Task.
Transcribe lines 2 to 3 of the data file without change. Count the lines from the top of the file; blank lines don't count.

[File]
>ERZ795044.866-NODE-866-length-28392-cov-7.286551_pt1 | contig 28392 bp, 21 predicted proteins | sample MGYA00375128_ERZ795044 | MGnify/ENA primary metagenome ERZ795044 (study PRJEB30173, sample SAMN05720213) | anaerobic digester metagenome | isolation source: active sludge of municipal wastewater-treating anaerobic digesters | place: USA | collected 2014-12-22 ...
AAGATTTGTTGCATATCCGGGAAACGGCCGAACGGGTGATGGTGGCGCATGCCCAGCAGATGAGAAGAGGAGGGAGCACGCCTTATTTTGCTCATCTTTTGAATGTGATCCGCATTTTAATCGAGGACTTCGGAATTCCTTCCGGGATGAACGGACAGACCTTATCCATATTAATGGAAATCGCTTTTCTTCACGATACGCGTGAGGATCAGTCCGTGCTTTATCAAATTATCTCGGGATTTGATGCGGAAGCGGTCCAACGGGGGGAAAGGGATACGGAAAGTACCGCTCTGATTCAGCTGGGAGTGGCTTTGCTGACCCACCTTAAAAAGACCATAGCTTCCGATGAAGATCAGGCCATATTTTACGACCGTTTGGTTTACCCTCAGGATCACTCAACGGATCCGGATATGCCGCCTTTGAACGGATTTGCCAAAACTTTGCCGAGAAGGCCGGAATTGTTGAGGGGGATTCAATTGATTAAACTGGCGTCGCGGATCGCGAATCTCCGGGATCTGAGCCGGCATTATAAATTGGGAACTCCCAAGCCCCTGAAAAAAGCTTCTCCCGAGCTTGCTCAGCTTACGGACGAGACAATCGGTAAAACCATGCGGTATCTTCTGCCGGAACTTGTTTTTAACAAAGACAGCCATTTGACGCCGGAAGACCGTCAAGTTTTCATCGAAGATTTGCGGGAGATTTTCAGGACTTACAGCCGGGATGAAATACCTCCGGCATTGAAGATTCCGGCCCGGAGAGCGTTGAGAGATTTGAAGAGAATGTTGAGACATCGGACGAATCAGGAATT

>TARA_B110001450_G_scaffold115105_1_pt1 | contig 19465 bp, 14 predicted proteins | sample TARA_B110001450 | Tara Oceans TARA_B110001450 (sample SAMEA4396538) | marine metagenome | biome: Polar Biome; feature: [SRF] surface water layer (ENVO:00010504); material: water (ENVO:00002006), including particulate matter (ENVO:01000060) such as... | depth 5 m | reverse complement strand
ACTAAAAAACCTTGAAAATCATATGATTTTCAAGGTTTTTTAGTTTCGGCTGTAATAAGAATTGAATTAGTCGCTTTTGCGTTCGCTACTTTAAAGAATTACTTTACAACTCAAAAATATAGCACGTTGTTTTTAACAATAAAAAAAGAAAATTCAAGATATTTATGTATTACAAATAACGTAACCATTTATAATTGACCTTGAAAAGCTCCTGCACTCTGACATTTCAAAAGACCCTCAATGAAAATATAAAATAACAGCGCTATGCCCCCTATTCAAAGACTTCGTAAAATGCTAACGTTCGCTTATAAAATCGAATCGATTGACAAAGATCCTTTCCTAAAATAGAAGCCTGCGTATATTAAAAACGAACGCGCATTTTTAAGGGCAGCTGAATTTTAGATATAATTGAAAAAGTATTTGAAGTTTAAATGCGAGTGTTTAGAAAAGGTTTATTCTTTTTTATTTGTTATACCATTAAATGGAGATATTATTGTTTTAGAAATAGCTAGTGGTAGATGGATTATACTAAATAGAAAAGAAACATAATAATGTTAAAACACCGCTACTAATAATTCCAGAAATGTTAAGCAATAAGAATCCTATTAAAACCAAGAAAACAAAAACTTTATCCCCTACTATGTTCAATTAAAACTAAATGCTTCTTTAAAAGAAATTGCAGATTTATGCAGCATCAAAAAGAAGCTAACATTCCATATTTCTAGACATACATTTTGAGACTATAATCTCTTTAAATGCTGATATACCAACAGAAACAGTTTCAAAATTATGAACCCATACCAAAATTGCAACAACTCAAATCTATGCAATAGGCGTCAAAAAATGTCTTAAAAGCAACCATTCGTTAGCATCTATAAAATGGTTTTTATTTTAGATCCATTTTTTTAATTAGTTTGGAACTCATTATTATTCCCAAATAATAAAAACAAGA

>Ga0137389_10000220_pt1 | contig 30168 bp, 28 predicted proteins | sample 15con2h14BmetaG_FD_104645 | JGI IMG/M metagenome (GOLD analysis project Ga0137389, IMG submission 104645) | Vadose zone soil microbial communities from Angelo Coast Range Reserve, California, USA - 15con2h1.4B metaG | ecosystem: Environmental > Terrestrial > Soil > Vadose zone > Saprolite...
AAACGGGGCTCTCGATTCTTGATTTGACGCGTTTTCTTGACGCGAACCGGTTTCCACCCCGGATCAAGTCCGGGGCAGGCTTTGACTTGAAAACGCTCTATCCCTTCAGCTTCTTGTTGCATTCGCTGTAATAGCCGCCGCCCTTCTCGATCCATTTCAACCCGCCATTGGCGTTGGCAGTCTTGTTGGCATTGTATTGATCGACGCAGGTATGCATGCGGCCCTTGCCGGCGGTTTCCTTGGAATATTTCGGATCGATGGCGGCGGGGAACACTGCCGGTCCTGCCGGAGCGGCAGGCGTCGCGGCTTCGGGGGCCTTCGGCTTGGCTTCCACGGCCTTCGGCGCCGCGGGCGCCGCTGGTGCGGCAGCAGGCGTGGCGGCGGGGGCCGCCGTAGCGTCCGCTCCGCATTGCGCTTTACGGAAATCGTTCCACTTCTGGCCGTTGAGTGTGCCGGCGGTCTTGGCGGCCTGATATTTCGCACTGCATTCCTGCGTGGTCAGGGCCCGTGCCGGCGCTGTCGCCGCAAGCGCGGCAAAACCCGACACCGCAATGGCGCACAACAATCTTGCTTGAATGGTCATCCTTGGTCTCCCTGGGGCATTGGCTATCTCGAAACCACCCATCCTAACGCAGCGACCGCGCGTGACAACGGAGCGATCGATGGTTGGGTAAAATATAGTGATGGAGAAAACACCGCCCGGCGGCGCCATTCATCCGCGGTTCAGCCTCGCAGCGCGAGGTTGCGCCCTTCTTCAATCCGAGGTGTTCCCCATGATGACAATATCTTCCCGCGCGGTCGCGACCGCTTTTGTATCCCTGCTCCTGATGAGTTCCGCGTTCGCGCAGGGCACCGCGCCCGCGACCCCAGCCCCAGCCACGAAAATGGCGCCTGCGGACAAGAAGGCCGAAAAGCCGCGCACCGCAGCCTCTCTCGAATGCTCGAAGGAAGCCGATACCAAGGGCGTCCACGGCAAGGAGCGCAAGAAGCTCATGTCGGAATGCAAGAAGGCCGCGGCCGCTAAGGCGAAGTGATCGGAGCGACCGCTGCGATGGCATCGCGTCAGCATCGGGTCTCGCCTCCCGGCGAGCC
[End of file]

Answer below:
AAGATTTGTTGCATATCCGGGAAACGGCCGAACGGGTGATGGTGGCGCATGCCCAGCAGATGAGAAGAGGAGGGAGCACGCCTTATTTTGCTCATCTTTTGAATGTGATCCGCATTTTAATCGAGGACTTCGGAATTCCTTCCGGGATGAACGGACAGACCTTATCCATATTAATGGAAATCGCTTTTCTTCACGATACGCGTGAGGATCAGTCCGTGCTTTATCAAATTATCTCGGGATTTGATGCGGAAGCGGTCCAACGGGGGGAAAGGGATACGGAAAGTACCGCTCTGATTCAGCTGGGAGTGGCTTTGCTGACCCACCTTAAAAAGACCATAGCTTCCGATGAAGATCAGGCCATATTTTACGACCGTTTGGTTTACCCTCAGGATCACTCAACGGATCCGGATATGCCGCCTTTGAACGGATTTGCCAAAACTTTGCCGAGAAGGCCGGAATTGTTGAGGGGGATTCAATTGATTAAACTGGCGTCGCGGATCGCGAATCTCCGGGATCTGAGCCGGCATTATAAATTGGGAACTCCCAAGCCCCTGAAAAAAGCTTCTCCCGAGCTTGCTCAGCTTACGGACGAGACAATCGGTAAAACCATGCGGTATCTTCTGCCGGAACTTGTTTTTAACAAAGACAGCCATTTGACGCCGGAAGACCGTCAAGTTTTCATCGAAGATTTGCGGGAGATTTTCAGGACTTACAGCCGGGATGAAATACCTCCGGCATTGAAGATTCCGGCCCGGAGAGCGTTGAGAGATTTGAAGAGAATGTTGAGACATCGGACGAATCAGGAATT

>TARA_B110001450_G_scaffold115105_1_pt1 | contig 19465 bp, 14 predicted proteins | sample TARA_B110001450 | Tara Oceans TARA_B110001450 (sample SAMEA4396538) | marine metagenome | biome: Polar Biome; feature: [SRF] surface water layer (ENVO:00010504); material: water (ENVO:00002006), including particulate matter (ENVO:01000060) such as... | depth 5 m | reverse complement strand